Handmade pinhole photos

“When people ask me what equipment I use - I tell them my eyes.” Anonymous

4 continents and counting…


PUre and simple

how it started…..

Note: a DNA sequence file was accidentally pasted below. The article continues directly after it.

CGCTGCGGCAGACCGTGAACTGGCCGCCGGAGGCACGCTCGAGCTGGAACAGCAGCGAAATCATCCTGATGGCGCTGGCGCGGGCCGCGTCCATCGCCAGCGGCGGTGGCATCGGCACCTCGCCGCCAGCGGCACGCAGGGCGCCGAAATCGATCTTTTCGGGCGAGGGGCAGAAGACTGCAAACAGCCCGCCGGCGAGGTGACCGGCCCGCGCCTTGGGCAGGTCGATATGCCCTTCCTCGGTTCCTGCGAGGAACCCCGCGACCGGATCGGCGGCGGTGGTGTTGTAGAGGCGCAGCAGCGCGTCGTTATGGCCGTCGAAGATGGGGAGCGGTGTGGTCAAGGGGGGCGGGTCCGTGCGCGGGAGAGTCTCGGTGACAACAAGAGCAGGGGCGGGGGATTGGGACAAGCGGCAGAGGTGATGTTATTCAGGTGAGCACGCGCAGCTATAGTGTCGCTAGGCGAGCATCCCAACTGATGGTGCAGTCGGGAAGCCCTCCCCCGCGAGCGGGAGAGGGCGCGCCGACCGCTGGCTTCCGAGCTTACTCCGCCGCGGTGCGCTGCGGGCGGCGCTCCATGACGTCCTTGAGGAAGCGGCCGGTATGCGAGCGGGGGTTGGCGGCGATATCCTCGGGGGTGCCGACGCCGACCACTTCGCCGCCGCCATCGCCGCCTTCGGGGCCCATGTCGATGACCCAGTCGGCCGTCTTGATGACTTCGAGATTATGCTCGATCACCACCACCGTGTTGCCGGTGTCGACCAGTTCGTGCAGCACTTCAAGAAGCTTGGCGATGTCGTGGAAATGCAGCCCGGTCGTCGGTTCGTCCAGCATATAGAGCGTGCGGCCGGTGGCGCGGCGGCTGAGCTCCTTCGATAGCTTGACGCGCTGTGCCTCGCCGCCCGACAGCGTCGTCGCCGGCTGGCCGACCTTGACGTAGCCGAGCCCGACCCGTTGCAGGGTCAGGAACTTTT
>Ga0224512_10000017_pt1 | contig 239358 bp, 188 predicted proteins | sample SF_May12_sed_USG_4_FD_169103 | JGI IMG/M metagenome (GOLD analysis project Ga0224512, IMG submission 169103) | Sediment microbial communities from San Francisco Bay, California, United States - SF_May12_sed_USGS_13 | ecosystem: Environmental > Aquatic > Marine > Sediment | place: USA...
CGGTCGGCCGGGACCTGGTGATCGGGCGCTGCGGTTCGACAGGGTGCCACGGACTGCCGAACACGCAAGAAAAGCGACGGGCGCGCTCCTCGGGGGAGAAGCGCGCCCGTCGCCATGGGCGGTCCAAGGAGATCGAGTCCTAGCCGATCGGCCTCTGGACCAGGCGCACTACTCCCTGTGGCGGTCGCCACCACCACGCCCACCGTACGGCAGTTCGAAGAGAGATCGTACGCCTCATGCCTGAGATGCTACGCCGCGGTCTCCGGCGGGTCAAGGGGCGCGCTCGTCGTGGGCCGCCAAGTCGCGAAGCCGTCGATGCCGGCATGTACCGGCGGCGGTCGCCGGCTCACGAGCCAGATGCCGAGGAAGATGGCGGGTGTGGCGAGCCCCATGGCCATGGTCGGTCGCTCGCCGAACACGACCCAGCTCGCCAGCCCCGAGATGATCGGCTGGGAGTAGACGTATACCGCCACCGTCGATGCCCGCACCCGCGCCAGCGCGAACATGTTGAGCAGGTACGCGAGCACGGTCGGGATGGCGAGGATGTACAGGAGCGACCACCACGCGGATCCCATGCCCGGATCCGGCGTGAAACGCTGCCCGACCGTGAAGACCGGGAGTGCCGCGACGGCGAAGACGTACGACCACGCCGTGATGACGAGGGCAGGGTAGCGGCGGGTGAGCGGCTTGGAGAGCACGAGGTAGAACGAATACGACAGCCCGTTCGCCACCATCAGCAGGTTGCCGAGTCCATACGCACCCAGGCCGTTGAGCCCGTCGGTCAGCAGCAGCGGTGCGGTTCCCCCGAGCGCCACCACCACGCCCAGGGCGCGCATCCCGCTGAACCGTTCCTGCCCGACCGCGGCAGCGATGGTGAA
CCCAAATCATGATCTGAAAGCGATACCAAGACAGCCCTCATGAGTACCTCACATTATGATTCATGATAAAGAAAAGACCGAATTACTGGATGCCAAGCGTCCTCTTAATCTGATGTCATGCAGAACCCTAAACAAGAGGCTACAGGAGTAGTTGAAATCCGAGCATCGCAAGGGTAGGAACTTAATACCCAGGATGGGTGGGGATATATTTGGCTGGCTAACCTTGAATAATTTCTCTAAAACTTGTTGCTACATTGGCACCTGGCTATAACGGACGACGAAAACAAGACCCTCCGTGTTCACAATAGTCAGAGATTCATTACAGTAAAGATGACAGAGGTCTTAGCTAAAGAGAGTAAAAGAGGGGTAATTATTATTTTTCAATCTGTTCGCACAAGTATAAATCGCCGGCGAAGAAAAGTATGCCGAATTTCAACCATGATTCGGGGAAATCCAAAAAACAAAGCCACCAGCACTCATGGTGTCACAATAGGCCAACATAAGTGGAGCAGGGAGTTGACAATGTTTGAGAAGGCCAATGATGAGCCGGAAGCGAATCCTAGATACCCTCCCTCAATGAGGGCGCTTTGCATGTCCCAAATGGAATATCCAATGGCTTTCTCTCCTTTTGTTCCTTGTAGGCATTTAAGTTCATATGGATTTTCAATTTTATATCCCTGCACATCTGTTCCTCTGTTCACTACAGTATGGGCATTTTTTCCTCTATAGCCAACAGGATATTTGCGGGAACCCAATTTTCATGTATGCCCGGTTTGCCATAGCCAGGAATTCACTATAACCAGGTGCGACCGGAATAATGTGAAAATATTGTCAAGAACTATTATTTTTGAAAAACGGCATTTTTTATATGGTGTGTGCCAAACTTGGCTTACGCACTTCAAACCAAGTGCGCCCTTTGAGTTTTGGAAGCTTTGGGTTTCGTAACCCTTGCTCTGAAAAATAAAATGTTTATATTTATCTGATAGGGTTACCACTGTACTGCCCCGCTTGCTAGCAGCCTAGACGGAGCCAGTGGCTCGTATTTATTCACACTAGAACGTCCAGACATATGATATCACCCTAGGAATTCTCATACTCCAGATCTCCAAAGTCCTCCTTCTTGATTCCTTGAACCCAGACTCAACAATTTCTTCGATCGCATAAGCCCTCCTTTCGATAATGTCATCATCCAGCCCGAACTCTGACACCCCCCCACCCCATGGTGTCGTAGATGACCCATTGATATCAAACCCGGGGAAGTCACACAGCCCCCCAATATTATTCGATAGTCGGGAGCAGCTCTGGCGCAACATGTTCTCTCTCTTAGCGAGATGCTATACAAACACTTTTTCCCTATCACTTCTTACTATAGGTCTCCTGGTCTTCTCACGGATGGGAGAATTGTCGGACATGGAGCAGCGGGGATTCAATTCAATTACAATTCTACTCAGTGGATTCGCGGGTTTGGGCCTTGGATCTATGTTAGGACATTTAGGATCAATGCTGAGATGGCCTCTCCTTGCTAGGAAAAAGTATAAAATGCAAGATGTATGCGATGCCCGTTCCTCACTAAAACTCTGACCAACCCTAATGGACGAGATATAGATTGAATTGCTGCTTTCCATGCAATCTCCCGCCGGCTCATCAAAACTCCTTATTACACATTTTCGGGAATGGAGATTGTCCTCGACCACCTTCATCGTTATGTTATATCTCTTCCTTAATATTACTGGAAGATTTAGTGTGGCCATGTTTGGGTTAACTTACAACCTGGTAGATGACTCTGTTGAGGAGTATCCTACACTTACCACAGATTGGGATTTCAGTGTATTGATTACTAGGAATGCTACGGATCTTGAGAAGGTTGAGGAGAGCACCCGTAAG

I realize that not everyone is familiar with pinhole camera, so the best way I can describe it is that it is simply a light-tight box with a hole in that acts as the lens, and some film on the other side of the box to record the image. The concept has been around since before Aristotle (4th century BC) and was used by painters and later, photographers, to capture images without the use of lenses or technical equipment. It is a fascinating history and even more fascinating to play with. The only difference between the ones I use and the ones Aristotle used is that mine have laser drilled holes to make the image far more precise than was ever imagined back then. I built my first one in junior high and 20 years later got one as a collector’s item that was handmade with beautiful wood. I never intended on using it, but soon after getting it I went on a photo adventure with another photographer to the Olympic Peninsula in Washington State. At the last minute I threw it in the bag just for fun and I am very glad I did. It poured rain the entire time and I didn’t want to pull out my good equipment so I pulled out my new pinhole camera. After all, there is nothing to hurt since it is just a box with a hole in it. I had sort of an idea of exposure times, but of course, I couldn’t be sure, so I just had fun. It was a great diversion from the technical side of f-stops, shutter speeds, file sizes, color spaces, compression algorithyms and all of that stuff. Once I got the photos back I was hooked. It was back to being an artist again, just looking at light and trying to capture mood in my photos. I chose to focus on rocks and water in unsettled weather because I love the moody look with the long exposures. Of course, that is a personal choice because if you shoot photos in the middle of a sunny day with a pinhole camera, the look isn’t that much different from a ‘normal’ camera. I love the moody look, whether I am using a pinhole camera or a high-end DSLR. To achieve that look, I shoot when the light is low, either at sunrise or sunset, or in the middle of a storm when the skies are dark. I can’t tell you how many crazy looks I get when everyone is running one way to get away from a storm and I am going toward it with a tripod with a little box attached. The problem is that because I am very specific about the light I want to capture, I am usually only able to get one or two photos per day, at most. My cameras are rigged to take roll film and after 3 weeks in Argentina I came back with 2 rolls of 12 images each. Goofy, really goofy, but really fun, too. The lab and my photographer friends thought I was nuts (and probably still do). I, of course, love it and find it very centering and a way to get back to the essence of being an artist. Capture an image that someone standing right next to me never saw. The exposures can be quite long, which means that there will be blur in the water and clouds, and people will be see-through if they are only in the photo part of the time. I have even rigged 3 cameras together so I can make triptychs. All of this to travel across the glove to do landscapes with a pinhole camera, with is the one thing I was taught to NEVER do with a pinhole camera because of the wide angle nature and softness of the image. But, I love the look and there is something very freeing about shooting this way. Not to mention, fun. Sometimes you just have to follow your own path …